Change how you wash

  • Hand wash or use a shorter washing cycle at a lower temperature or ‘eco’ mode. The longer the wash, the more time for microplastics to be released. Wash similar textiles together. Fibres can be released as tougher fabrics rub up against softer ones.
  • Reduce friction between clothes by doing full washes rather than half full washes, as less space allows less friction. Use liquid detergent instead of powder and ensure lint filters are thrown in the trash rather than down the sink.
  • The Cora Ball is a pinecone-esque laundry ball that catches microfibres in the wash; the LINT Luv-R is a filter that attaches to the washing machine outflow, and a Guppy bag is a self-cleaning fabric bag made of a specially designed micro-filter material that you wash your clothes in.

What can retailer do about it?

  • 1. Move away from the fossil-fashion business model: Establish a concrete, accountable and time-bound plan to move away from the unsustainable fast-fashion model, and reduce reliance on synthetic materials, through a viable trajectory and targets for the uptake of more sustainable alternatives. Prioritise phasing out synthetic fibres from children’s clothing and collections for new mothers, as there is emerging scientific evidence that young children’s health is the most vulnerable to microfibre pollution.
  • 2. Commit to ambitious and comprehensive climate targets: Set ambitious commitments to rapidly move supply chain away from coal and other fossil fuels by 2030, to achieve the minimum 50% reduction in greenhouse gas emissions, scientists warn is needed to stay within a 1.5 degree pathway. These should cover all supply-chain emissions, including factories and mills, transportation, raw-material cultivation and endof-life disposal. Climate strategy must also include transitioning away from fossil fuel-based fabrics (see point 1).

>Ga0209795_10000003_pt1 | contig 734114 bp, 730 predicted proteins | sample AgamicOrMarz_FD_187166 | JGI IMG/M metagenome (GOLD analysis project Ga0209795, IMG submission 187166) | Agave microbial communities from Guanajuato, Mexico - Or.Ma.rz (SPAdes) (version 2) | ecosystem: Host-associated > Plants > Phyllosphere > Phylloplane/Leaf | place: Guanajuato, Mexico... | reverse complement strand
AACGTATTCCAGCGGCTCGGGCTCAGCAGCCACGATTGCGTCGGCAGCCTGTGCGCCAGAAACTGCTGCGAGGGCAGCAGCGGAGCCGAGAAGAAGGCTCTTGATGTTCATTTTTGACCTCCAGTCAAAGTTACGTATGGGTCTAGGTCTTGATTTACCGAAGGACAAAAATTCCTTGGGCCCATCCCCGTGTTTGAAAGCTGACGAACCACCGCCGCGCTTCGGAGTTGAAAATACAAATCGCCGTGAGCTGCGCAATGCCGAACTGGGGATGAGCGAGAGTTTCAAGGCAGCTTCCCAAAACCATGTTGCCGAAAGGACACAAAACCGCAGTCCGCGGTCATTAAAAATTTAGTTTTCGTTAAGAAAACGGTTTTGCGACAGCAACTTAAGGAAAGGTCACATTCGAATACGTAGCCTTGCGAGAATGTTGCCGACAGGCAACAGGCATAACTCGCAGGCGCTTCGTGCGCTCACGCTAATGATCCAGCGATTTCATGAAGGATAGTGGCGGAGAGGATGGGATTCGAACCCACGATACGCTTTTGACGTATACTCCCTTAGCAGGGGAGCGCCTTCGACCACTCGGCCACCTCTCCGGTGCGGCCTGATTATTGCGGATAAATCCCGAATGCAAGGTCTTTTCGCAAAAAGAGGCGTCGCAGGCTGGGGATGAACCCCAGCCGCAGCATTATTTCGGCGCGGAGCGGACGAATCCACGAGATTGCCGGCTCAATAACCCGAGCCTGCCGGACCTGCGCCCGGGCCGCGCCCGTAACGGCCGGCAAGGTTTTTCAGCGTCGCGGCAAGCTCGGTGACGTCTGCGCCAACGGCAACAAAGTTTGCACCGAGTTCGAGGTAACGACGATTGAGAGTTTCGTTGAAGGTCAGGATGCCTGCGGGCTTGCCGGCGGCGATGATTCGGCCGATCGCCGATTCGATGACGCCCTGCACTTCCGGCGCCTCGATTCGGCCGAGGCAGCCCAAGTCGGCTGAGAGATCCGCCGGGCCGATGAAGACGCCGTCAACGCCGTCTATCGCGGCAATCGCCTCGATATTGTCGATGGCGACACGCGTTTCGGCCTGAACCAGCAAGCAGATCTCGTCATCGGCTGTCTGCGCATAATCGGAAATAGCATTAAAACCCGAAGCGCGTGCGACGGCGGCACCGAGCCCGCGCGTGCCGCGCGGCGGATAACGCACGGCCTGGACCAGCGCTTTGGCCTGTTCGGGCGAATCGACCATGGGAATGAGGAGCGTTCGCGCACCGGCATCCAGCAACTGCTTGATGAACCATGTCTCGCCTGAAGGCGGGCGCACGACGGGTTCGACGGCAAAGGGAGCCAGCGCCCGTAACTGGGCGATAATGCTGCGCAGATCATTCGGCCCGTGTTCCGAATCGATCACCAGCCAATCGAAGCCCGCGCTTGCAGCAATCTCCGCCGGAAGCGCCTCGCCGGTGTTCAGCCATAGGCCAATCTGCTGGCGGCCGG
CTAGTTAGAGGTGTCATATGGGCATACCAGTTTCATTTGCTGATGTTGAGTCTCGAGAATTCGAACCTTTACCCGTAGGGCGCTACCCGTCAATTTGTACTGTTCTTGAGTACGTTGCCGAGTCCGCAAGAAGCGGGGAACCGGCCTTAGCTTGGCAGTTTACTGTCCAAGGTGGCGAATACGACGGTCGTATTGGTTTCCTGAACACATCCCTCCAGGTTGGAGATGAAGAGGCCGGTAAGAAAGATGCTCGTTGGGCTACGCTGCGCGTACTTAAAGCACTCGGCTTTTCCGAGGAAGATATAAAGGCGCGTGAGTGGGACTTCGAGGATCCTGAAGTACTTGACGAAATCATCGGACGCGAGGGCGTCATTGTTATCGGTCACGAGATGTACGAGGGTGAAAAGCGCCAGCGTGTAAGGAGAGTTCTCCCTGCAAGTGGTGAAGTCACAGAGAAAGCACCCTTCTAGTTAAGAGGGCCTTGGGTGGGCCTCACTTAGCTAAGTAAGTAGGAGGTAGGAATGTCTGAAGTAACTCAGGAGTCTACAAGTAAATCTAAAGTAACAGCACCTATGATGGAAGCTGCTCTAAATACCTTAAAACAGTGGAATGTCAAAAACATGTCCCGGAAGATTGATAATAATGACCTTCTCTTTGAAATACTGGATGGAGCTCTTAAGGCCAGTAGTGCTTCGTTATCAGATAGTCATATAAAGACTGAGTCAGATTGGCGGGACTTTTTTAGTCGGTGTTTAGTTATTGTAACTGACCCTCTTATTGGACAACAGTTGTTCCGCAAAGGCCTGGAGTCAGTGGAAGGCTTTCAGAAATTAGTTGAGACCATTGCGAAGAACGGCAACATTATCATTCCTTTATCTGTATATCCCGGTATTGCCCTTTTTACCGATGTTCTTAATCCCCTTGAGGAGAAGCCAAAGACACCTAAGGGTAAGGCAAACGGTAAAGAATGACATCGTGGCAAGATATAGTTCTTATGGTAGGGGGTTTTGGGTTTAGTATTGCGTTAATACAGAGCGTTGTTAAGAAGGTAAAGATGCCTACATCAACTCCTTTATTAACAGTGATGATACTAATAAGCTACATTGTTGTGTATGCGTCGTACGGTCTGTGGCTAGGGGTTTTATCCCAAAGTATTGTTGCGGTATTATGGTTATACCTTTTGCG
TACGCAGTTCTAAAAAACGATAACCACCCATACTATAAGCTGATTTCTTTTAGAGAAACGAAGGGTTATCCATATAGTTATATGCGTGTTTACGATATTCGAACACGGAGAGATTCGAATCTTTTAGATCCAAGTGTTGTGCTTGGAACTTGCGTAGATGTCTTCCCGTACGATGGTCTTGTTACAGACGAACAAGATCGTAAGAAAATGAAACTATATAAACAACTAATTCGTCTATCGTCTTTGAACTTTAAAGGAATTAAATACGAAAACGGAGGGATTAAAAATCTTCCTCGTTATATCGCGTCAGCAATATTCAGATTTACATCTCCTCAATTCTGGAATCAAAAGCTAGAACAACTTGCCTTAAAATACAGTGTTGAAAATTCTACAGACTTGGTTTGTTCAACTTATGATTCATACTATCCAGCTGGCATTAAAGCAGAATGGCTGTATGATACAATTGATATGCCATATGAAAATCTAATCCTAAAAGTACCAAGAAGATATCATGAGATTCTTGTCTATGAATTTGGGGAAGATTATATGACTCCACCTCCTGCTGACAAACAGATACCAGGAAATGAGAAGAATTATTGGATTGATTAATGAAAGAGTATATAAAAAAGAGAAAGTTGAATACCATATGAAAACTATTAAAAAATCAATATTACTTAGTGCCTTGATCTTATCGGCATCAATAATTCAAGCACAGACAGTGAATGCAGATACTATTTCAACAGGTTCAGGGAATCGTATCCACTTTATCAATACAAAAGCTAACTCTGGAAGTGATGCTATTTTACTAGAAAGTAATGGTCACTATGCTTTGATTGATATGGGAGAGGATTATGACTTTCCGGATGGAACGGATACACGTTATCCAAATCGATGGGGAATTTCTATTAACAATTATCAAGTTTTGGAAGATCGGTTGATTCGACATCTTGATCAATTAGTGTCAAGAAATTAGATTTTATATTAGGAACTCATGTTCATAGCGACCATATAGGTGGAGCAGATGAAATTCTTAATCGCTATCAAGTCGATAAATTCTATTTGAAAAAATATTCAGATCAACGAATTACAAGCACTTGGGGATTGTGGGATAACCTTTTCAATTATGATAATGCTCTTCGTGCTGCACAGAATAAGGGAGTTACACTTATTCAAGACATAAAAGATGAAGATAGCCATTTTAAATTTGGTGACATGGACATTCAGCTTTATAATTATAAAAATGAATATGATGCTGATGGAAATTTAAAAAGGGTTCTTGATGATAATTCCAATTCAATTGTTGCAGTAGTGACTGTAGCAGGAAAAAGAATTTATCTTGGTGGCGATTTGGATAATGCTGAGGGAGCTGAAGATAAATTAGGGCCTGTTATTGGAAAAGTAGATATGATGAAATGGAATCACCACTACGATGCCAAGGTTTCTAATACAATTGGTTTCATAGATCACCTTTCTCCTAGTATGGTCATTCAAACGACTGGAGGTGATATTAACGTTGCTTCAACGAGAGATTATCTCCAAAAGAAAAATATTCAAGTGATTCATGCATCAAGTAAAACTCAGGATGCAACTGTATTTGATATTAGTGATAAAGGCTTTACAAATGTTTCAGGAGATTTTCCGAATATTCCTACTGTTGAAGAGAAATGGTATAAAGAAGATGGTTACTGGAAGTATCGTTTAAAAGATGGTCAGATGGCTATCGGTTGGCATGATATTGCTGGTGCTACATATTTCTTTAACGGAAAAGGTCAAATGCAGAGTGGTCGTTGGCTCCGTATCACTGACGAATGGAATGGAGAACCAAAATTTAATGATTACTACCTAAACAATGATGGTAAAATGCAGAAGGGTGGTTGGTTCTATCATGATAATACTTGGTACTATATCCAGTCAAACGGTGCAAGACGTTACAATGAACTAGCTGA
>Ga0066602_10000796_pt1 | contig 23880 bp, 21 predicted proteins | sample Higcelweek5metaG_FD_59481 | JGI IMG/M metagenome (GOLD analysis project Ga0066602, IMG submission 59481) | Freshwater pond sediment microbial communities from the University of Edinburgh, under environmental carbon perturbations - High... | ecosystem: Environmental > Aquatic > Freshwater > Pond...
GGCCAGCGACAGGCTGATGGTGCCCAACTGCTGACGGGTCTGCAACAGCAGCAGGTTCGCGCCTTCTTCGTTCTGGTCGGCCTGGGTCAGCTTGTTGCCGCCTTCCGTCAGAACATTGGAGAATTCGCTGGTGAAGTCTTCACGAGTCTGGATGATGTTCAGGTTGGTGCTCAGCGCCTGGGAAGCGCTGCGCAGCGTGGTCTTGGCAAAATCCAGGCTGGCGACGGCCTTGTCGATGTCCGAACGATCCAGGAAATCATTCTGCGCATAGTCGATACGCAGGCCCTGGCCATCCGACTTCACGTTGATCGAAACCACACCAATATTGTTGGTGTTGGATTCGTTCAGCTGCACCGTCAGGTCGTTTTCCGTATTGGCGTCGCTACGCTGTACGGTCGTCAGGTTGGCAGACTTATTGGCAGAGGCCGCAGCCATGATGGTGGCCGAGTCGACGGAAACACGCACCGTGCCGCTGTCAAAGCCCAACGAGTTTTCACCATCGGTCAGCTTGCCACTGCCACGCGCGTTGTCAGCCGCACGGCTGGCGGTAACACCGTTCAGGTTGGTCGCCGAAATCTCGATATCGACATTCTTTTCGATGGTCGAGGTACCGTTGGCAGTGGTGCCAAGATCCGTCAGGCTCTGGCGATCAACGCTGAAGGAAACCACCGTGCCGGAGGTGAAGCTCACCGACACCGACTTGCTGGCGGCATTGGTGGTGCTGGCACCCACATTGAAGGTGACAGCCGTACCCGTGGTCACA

• 3. Invest in true circularity: This should include higher durability of garments, longer warranties, offering repairs to customers and promoting reuse. Instead of promoting recycled materials produced from PET bottles or ocean plastic, invest in viable and environmentally benign fibre-to-fibre recycling technologies. Ensure, too, that any toxic chemicals are eliminated in the design process, as these might get recycled back into new clothes, harming the health of your customers.
  • 4. Ensure any green claims made are not false or deceptive: Claims must be clear and unambiguous. Do not omit important and relevant information (for example, on the product’s end of life); ensure comparisons made are fair and meaningful, and that claims are substantiated and easily accessible to consumers. Stop making unsubstantiated claims on the recyclability of garments sold, in the absence of any viable fibre-to-fibre recycling technology.
  • 5. Provide full, publicly accessible and transparent information on your suppliers: Including all the factories and supply-chain stages from which textiles are sourced –not just ‘tier 1’ and ‘tier 2’ factories.
  • 6. Openly support progressive legislation to improve circularity and transparency in the industry (for example, mandatory EPR schemes), encourage peers to do the same and leave any industry initiatives that oppose, delay or undermine progressive legislation – including its implementation.

Useful Reference Sources





Adidas, Nike, H&M and Zara products tested on microfiber loss during washing